Surfeit Of Bighorn Sheep Surveyors

The California Department of Fish and Wildlife, U.S. Forest Service, and Society for the Conservation of Bighorn Sheep are now turning away voluntary census takers for the 2017 San Gabriel Mountains bighorn sheep survey.
The annual event, which has been held in late February and early March for over 30 years, has allowed biologists to track Southern California’s unique population of bighorn sheep for over 30 years. This year’s survey is scheduled to take place on February 26 across the expanse of the San Gabriel Mountains within Los Angeles and San Bernardino counties. Late last month, Fish and Wildlife, the Forest Service and the bighorn sheep protective group were seeking volunteers but the Society of the Conservation of Bighorn Sheep has now mounted on its website that “Sign-ups are now closed for this year’s survey! We’re sorry, but due to an overwhelming response of more than 200 people registering between February 1st and 5 p.m. February 2nd, we’re at capacity. Thank you for your interest!”
The California Department of Fish and Game organizes an event to count the population of bighorn sheep (Ovis candadensis nelsonii) in the San Gabriel Mountain Range. This survey is held with the support of the National Forest Service. A major portion of the survey takes place within San Bernardino County, as the sheep tend to gravitate toward the eastern end of the San Gabriels. The survey assists in assessing the overall health of the herd. This herd has been used in the past as a source population for translocation efforts to re-populate herds in the Mojave Desert that have been extirpated. Due to the low carrying capacity of the desert habitat and the attendant small herd groups, it is a natural occurrence that some bands of bighorn sheep will die, leaving the range vacant. It is also natural that the ranges with larger populations of bighorn would naturally re-colonize the vacant ranges. Biologists call a group of spatially separated populations of the same species which interact at some level a metapopulation.
Through the development and occupation of the desert by humans, much of the natural repopulation efforts are not successful because man-made structures like highways, renewable energy developments and aqueducts have restricted bighorn movement. Translocations are thus necessary to properly manage and conserve the bighorn sheep.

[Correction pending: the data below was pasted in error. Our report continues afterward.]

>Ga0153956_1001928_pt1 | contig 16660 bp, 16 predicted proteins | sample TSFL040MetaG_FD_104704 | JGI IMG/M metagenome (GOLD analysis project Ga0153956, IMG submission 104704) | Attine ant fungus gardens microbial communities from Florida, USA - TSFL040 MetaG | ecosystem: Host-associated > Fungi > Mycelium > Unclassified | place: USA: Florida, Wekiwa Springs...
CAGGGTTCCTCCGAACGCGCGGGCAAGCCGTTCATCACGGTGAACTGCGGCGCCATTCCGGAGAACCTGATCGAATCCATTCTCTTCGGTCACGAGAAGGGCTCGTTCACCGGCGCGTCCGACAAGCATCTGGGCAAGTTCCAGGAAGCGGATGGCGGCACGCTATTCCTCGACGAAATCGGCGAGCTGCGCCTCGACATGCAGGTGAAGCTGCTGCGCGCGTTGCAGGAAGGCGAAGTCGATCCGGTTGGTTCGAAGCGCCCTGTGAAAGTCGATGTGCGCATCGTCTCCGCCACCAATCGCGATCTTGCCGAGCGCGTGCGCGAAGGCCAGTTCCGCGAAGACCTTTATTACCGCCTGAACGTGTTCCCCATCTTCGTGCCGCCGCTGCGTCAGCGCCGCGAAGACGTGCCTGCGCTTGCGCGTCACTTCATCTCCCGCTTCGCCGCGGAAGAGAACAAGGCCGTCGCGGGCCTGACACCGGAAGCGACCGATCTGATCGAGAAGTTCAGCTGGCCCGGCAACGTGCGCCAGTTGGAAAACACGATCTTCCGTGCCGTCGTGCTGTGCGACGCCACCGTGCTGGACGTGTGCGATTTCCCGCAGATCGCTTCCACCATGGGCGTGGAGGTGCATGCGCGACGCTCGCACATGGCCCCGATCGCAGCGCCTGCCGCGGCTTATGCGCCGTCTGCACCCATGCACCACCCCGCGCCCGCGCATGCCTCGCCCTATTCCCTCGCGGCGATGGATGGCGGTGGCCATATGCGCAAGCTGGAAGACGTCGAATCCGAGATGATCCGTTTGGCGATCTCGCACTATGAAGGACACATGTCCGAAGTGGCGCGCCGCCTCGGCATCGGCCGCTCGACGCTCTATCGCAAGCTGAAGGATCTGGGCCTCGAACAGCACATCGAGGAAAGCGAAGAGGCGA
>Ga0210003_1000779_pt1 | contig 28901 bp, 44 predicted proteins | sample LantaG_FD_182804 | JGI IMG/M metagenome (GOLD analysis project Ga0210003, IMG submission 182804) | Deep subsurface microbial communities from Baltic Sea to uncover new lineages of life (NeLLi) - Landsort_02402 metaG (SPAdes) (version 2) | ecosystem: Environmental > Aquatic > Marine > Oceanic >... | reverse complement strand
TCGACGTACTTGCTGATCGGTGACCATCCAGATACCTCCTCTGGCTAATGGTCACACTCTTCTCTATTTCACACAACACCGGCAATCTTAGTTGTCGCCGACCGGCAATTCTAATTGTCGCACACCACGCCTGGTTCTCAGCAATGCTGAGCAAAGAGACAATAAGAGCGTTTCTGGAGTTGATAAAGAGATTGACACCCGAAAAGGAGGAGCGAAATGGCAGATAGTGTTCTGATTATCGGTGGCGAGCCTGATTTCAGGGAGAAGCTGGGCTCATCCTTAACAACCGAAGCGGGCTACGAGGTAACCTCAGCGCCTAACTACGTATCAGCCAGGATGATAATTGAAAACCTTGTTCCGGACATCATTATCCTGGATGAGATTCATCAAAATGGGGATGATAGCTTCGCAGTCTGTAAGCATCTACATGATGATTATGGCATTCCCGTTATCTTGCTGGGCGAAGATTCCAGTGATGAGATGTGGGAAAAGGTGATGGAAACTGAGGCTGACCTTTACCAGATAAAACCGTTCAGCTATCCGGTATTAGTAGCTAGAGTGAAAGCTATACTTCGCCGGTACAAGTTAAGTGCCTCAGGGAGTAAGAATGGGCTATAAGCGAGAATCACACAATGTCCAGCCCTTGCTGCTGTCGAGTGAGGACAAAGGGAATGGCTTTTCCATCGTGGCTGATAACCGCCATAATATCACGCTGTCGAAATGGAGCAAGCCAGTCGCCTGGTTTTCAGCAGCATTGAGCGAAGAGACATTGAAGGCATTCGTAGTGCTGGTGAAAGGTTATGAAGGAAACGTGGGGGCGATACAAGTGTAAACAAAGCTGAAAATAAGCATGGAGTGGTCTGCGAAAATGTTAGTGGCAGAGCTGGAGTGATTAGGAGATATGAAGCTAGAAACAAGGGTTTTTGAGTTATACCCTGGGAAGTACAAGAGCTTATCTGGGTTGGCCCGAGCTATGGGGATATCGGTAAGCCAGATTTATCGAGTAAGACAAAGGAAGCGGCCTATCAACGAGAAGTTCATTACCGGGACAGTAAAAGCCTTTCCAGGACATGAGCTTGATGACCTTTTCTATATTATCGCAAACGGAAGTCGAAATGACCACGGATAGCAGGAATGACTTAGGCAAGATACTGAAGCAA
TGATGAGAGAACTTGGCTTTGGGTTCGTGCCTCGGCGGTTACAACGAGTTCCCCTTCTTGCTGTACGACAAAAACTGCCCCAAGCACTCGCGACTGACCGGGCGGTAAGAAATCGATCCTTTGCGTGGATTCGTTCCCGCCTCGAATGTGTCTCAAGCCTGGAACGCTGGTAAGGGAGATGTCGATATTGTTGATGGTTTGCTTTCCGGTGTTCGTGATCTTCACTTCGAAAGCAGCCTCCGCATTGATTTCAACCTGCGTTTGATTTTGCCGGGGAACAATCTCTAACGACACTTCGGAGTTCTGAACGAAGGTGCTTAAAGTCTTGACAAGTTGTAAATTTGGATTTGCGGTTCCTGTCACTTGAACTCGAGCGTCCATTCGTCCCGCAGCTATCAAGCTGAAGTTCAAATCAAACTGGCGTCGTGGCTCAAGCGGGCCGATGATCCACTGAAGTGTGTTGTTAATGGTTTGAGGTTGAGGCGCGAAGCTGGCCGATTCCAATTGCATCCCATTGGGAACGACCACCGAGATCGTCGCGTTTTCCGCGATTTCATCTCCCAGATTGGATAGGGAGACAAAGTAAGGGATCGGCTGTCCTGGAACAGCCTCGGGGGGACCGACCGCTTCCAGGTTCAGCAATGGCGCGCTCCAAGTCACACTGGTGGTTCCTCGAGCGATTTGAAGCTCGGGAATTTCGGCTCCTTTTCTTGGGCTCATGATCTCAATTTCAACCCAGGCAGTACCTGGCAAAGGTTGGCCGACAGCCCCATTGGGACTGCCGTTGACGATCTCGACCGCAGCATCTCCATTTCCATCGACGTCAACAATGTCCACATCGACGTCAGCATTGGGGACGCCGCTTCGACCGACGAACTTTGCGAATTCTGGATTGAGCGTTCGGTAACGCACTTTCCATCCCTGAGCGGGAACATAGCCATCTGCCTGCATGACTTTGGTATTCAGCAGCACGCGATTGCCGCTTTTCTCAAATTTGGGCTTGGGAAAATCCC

In 2013 biologists surveying the Mojave Desert’s mountains noted a significant decline in the bighorn sheep population in a substantial portion of the desert region. Utilizing helicopters to scour over 75,000 acres on and around Old Dad Mountain, the Marble Mountains, and the Kelso, Bristol, Clipper, Soda, Providence, Granite, Hackberry and Woods ranges during a two week period in late October and November of that year, scouts were able to spot fewer than half the number of bighorn they typically see during similar flyovers. Between May and August 2013 a pneumonia outbreak among what was considered one of the hardiest of the state’s herds killed as many as 45 bighorn sheep in the Mojave Desert.
Pneumonia can incubate in the animals for months with little or no outward indication for weeks and then strike the animals dead in a short time after the disease manifests. Sick animals are highly contagious and wildlife officials at that time were concerned that there might be a catastrophic die-off of the bighorn, which did not occur.
The San Gabriel Survey utilizes a simultaneous ground and aerial count. Several bighorn sheep in the region have been marked and collared in the past. With re-sighting of the marked sheep and the overlapping aerial and ground crews, a reliable estimate of the population can be derived through statistical methods based on the actual observations. The ground crews are manned by volunteers from the general public.
There are nine trails that volunteer groups cover on the ground, those being Lookout Mountain, Cattle Canyon, Day and Deer Canyons, Barrett-Cascade Canyon, South Fork of Lytle Creek, Middle Fork of Lytle Creek, Highway 39, Mt Baldy and the South Fork of Big Rock Creek.

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